Remembering my Aunt Carol

Gettysburg was one of Aunt Carol's favorite places.

Gettysburg was one of my Aunt Carol’s favorite places.

My mother’s older sister died this past week and I am still trying to process it all. Some may note that Carol Zurlo was a regular commenter here on this website. My aunt was born in Washington DC in 1935, where my grandfather worked in the Navy Yard during the Depression and then throughout the Second World War. The family moved back to Boston in 1945. My own parents lived in Connecticut until we all moved to South Florida in the mid 1970s. My brother and sister and I were cut off from the extended family for the next decade and more. Remember: there was not internet, no cell phones, no text messaging, and no anything else in these years. When you were cut off, you were cut off.

Her last several years were a struggle health-wise but Carol never failed to keep in touch. And it was not just about genealogy. She had an interest in art, history, crafts and quilting, and numerous other things. She was elementary school teacher for so long that she ended her career teaching the grandchildren of some of her original students. After retirement she supervised field trips for her own grandkids’ visits to Gettysburg and elsewhere. Naturally she always filled me in about these excursions. She was also a great Boston sports fan. Over the past dozen or so years each of the four Boston teams have won at least one title. The biggest one, at least as far as my extended family went, was when the Red Sox finally broke through in 2004. I have always been thankful that everyone from these two generations lived to see it. That may sound funny, but it is no small thing.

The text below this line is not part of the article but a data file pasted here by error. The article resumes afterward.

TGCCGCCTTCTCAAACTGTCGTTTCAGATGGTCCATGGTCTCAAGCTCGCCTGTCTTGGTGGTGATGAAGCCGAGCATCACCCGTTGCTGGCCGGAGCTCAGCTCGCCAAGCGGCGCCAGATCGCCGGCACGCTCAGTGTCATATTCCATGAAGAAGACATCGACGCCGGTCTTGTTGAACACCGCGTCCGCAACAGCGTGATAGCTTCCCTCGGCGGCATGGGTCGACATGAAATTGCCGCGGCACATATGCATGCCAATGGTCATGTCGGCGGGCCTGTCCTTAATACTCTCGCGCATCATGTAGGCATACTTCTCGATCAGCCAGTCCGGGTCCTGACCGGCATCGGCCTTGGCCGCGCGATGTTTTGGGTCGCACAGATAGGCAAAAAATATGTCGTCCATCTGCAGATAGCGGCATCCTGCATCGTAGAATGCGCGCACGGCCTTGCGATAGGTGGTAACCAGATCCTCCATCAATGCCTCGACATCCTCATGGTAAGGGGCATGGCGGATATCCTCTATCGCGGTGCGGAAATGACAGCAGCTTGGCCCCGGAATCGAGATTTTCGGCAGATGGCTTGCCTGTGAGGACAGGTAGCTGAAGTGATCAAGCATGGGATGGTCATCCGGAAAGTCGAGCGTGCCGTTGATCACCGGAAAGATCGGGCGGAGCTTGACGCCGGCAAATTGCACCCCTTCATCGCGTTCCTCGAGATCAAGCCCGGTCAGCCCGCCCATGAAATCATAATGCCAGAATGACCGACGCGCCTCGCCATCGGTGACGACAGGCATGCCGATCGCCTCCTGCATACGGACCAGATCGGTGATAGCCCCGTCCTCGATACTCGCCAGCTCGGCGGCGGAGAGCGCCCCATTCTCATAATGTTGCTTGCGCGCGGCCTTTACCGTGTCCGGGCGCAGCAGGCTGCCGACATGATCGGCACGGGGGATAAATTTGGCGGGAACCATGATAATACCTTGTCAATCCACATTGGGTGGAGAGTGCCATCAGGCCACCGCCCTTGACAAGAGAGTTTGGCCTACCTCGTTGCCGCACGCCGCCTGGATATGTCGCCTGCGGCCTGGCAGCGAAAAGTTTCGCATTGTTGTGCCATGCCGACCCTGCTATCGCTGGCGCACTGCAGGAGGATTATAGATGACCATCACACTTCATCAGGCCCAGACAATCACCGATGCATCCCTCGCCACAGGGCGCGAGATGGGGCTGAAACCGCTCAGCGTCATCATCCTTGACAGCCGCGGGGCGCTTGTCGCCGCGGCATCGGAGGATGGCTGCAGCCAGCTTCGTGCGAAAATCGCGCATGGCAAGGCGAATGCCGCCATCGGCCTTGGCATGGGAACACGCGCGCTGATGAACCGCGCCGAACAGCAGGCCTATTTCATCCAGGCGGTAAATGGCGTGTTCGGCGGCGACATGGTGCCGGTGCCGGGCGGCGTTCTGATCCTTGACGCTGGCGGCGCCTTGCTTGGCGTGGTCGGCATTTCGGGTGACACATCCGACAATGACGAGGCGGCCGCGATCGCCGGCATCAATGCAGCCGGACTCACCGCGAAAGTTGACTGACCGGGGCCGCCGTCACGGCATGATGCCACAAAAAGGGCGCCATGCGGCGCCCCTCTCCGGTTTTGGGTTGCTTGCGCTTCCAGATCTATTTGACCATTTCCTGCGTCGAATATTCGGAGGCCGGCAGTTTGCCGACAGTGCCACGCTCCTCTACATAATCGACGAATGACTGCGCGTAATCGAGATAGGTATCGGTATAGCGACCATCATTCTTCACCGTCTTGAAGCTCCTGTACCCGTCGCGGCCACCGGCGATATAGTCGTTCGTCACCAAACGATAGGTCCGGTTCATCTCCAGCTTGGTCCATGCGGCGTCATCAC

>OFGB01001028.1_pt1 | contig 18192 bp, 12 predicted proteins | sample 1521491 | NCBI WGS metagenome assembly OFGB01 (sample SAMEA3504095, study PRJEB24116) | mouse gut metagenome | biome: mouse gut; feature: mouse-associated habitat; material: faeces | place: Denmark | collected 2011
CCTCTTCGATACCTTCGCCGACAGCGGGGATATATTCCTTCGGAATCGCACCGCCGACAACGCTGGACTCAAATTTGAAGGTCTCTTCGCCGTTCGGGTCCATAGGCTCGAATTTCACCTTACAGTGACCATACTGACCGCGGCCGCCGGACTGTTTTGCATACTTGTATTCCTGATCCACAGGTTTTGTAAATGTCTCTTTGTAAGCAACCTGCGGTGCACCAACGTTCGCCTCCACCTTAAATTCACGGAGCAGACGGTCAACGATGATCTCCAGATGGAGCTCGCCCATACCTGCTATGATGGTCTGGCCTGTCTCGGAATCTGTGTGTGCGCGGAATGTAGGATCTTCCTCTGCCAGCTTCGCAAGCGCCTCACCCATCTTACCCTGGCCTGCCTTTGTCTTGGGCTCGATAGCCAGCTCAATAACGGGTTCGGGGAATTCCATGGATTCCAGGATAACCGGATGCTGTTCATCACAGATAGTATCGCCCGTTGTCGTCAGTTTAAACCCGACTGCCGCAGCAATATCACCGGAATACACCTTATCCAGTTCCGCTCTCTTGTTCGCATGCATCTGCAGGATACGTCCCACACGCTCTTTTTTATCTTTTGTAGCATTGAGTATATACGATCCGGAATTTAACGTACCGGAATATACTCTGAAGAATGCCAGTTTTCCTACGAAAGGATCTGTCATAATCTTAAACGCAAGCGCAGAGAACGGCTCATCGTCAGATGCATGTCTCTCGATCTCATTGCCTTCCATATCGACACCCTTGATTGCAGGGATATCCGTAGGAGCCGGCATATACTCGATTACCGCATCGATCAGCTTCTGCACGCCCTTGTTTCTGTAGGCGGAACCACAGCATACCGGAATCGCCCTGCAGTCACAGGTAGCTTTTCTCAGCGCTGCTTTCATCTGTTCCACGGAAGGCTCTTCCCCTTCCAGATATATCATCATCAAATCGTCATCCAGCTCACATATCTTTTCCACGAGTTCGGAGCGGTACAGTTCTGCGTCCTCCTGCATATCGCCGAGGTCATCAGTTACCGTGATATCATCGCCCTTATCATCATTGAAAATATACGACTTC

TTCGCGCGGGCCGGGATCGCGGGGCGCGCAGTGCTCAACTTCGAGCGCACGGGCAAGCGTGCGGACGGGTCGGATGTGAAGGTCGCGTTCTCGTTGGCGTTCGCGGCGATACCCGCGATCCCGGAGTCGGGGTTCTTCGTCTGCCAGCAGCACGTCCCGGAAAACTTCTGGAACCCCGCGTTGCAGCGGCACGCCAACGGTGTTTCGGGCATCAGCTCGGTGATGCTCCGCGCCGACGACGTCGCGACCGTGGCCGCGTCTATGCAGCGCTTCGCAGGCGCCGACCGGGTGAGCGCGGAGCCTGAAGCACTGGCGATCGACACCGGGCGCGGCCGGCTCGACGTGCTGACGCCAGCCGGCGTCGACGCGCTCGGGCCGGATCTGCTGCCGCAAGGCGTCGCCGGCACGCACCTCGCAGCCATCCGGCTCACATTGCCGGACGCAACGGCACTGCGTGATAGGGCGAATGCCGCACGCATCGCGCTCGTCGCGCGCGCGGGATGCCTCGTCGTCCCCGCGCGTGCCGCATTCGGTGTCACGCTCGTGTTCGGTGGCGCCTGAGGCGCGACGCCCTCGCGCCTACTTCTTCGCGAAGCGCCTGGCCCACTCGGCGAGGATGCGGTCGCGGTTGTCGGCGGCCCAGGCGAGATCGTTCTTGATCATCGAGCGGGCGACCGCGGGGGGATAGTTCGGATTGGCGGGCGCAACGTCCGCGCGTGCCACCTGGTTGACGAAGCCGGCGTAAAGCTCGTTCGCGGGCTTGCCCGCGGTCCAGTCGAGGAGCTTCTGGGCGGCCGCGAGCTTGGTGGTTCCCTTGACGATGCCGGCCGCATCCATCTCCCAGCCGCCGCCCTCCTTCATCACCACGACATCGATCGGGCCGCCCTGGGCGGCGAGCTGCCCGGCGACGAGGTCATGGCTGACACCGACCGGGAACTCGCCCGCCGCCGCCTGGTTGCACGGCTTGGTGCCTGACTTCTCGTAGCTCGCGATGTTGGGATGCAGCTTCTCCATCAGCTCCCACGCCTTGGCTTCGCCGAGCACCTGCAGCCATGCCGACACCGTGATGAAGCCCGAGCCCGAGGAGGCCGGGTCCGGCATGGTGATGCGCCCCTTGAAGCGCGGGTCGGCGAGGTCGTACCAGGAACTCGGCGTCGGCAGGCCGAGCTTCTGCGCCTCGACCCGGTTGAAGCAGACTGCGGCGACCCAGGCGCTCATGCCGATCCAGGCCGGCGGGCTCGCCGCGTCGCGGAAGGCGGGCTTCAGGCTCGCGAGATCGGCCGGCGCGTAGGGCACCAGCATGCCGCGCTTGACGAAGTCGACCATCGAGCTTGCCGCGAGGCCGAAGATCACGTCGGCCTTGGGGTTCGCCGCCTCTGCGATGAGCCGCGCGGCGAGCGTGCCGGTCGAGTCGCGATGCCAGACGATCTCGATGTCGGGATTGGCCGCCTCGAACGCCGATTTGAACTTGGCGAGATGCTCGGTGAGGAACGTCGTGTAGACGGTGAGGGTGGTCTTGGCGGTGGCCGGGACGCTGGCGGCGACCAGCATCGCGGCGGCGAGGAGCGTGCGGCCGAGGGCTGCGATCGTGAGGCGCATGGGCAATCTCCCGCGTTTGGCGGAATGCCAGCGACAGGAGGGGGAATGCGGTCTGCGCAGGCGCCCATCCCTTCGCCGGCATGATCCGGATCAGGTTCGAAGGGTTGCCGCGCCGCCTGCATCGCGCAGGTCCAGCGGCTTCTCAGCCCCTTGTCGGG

One of the best things about moving to Brooklyn in the late 1990s is that I was able to reacquaint myself with much of the extended family. When I began tracing my family history about a dozen years ago the two individuals who helped fill in the most about their respective sides of my family were my father and my Aunt Carol. Others filled in gaps as well, and have even generously taken me to the old schools, houses, and final resting places of our relatives. My dad and aunt were the foundation though. This made sense, as they were both the oldest siblings and so had the most memory to fall back on. Now both my father and Carol are gone, but what they passed on to me has been saved.

A snapshot of Governors Island

Garden-Party-Governors-Island-e1445221745818I am sorry for the recent lack of posts. Things have been in full swing at my school. The season has ended at Governors Island but things still come through my in-box, including this photo that I thought I would share. A friend and I were looking at it yesterday and he noted how confining the ladies’ clothes must have been. This image was taken in 1911 and shows how little things had changed style-wise prior to the First World War. This is a full decade after the death of Queen Victoria and one year after the passing of her son Edward VII. One can hardly tell however that the Edwardian Age had come and gone. This scene could have been 1891 just as easily as 1911. The Great War liberated women in a number of ways, including what they wore. Manpower deficits helped put them to work in factories, which meant their clothes had to be more functional; also, shortages in steel and other raw materials made the corset impractical and soon obsolete. Goodbye whalebone, hello brassiere.